• Brachyotum: (c. 58 spp.); shrubs or small trees; flowers pendulous; petals free but connivent and imbricate in a campanulate tube, often dark purple; stamens isomorphic.
  • Tibouchina: (c. 240 spp.); herbs, shrubs or small trees; flowers often showy; petals often magenta or deep purple; stamens often dimorphic; anther connectives ventrally bi-lobed.


Tribe Merianieae: leaves leathery; flowers large; stamens dorsally thickened and variously spurred; fruit a capsule.

  • Meriania: (c. 74 spp.); trees or shrubs; inflorescences usually terminal panicles; connective with a dorso-basal spur and sometimes with an ascending dorsal appendage also; seeds narrowly oblong -pyramidal.


Tribe Miconieae: flowers 4-5 merous; short to elongate and persistent external calyx teeth; ovary inferior; fruit a berry.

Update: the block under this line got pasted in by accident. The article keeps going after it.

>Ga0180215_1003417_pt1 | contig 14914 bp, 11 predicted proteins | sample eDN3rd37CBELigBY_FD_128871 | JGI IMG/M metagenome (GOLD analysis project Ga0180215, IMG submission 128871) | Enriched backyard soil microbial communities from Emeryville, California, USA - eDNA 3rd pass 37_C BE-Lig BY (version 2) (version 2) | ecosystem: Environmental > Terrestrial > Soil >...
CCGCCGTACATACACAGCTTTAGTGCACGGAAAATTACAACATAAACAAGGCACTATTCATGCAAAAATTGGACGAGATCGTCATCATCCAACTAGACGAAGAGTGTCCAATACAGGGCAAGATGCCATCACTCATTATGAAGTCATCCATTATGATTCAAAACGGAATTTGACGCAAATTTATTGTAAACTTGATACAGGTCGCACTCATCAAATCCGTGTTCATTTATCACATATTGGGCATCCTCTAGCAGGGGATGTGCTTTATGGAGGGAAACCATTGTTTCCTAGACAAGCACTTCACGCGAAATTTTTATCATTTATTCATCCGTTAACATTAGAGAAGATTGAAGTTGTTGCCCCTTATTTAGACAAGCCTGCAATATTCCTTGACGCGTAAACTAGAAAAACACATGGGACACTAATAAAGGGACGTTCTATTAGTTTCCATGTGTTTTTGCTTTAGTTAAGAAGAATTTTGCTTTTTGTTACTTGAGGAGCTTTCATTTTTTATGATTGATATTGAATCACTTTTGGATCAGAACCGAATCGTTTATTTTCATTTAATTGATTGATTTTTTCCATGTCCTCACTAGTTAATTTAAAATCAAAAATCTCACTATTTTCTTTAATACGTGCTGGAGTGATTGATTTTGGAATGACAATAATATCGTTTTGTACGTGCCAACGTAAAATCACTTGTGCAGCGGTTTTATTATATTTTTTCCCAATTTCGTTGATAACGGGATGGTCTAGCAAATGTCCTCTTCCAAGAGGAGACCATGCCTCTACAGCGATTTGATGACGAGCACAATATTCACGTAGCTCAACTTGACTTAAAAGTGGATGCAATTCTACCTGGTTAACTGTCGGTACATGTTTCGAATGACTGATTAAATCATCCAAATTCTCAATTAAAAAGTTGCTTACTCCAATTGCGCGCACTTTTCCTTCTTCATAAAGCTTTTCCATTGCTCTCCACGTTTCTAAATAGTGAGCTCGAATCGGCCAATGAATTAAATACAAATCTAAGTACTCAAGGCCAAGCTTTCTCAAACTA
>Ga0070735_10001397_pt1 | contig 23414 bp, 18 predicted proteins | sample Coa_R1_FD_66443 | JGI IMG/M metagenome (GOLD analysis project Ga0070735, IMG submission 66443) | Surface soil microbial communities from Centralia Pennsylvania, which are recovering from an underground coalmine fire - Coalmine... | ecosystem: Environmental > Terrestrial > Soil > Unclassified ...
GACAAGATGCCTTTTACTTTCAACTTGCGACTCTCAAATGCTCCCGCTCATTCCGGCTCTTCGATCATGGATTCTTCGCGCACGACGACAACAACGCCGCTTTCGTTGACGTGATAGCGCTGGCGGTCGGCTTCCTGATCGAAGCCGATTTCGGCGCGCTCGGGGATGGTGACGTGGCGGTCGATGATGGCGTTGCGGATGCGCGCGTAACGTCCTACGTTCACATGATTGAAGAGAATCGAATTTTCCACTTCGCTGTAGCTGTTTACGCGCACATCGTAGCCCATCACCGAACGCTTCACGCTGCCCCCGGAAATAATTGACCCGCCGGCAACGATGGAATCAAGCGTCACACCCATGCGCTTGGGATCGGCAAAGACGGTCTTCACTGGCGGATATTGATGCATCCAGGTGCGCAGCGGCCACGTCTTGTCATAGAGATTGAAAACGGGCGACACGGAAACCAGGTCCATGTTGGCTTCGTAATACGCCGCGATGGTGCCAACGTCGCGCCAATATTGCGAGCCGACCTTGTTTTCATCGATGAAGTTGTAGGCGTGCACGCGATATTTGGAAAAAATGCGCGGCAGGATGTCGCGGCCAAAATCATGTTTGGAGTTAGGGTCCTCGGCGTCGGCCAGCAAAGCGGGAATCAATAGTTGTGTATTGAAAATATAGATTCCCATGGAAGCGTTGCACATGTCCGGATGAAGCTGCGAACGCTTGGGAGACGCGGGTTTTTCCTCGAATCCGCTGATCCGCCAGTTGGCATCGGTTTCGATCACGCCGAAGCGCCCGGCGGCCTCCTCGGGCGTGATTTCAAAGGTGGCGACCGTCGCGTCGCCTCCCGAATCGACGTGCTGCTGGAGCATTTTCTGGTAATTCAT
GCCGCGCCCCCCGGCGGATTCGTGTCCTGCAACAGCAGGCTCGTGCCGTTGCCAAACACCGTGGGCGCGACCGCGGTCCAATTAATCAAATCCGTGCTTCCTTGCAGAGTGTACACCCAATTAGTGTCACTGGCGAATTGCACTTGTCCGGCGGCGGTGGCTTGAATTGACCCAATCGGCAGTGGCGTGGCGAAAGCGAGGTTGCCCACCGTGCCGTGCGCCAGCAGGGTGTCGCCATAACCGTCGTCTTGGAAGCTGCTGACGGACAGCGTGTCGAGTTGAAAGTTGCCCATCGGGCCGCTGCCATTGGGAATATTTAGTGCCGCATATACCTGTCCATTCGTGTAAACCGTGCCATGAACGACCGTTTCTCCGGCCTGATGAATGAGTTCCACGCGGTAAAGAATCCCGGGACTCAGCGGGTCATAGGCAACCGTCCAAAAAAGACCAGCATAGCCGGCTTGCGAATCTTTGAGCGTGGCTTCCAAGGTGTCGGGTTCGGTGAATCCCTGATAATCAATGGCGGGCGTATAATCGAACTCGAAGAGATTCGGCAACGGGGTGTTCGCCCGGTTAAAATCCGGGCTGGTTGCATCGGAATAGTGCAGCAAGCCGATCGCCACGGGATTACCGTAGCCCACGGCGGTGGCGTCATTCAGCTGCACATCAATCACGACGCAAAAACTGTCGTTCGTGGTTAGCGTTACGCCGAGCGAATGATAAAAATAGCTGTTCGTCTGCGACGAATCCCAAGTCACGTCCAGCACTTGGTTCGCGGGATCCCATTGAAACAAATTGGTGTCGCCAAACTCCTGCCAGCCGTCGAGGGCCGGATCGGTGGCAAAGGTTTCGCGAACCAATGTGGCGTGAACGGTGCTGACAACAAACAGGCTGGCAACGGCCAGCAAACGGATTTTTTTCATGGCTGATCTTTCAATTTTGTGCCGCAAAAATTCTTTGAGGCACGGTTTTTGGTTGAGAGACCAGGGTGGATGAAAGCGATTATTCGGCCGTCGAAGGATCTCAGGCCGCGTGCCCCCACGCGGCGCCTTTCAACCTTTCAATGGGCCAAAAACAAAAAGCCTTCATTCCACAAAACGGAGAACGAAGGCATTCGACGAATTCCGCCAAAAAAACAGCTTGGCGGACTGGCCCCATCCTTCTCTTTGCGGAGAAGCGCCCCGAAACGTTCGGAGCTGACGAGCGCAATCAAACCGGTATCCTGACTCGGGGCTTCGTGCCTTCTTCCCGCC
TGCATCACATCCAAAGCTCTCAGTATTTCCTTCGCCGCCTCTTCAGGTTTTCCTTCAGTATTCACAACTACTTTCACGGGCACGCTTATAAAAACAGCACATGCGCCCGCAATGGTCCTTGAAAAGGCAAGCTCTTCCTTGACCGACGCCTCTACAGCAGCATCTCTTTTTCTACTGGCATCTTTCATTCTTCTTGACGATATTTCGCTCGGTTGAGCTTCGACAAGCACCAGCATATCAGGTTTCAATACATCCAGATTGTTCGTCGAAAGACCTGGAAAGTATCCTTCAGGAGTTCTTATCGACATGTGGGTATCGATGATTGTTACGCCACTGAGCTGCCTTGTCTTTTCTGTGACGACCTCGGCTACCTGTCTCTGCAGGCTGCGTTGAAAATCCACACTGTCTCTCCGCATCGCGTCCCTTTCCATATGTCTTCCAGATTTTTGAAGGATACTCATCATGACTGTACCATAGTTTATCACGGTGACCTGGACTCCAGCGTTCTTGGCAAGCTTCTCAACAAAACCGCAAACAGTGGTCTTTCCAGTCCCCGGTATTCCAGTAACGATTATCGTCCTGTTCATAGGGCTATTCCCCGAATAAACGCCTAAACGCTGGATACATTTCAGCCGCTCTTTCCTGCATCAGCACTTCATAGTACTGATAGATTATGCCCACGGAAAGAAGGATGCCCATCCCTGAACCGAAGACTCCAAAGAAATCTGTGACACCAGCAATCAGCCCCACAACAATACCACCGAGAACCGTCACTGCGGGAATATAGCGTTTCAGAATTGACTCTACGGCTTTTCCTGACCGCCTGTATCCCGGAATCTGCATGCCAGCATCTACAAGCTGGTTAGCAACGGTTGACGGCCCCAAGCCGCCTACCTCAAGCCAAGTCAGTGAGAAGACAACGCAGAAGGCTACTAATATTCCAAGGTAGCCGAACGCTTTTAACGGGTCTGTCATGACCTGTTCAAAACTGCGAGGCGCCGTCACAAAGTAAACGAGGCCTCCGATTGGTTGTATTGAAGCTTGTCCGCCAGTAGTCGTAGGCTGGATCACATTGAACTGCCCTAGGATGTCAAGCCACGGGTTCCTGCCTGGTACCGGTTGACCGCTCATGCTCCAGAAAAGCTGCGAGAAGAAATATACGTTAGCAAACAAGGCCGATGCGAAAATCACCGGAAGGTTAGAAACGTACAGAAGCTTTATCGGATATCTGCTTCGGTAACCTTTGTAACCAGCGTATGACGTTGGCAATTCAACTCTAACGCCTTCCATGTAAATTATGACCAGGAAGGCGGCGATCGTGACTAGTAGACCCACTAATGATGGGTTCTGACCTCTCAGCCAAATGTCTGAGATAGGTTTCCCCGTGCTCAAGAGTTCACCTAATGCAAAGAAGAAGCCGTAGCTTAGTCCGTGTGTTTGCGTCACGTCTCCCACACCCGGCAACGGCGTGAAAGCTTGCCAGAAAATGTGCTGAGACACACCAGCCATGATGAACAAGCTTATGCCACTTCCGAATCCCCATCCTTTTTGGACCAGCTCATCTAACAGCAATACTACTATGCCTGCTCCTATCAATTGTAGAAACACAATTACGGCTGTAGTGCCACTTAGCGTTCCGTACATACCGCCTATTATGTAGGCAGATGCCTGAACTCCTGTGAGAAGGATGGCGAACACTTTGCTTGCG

• Clidemia: (c. 175 spp.); erect (rarely scandent or radicant) shrubs; often densely setose; inflorescences lateral or pseudolateral cymes in upper leaf axils or at branchlet nodes below the leaves.
  • Leandra: (c. 200 spp.); shrubs (rarely woody vines); flowers in terminal (sometimes pseudoterminal) panicles; petalapexacute to acuminate.
  • Miconia: the largest genus (1,000 spp.); shrubs or trees; flowers in terminal panicles; petalapexrounded.


Tribe Microlicieae: shrubby; often microphyllous; basally prolonged anther connectives; anthers rostrate; ovaryglabrous; seeds oblong or reniform with a foveolate testa.

  • Microlicia: (c. 170 spp.); branched shrubs or subshrubs, often ericoid; ovarysuperior; fruit capsular, dehiscing longitudinally from apex to base.
Distinguishing characters (always present)
  • Leaves simple.
  • Stipules absent.
  • Hypanthium present (free or adhering to the ovary completely or partially).
  • Petals free, right-contorted.
Other important characters
  • Stems often quadrangular.
  • Leaves opposite (rarely pseudo-alternate) and decussate.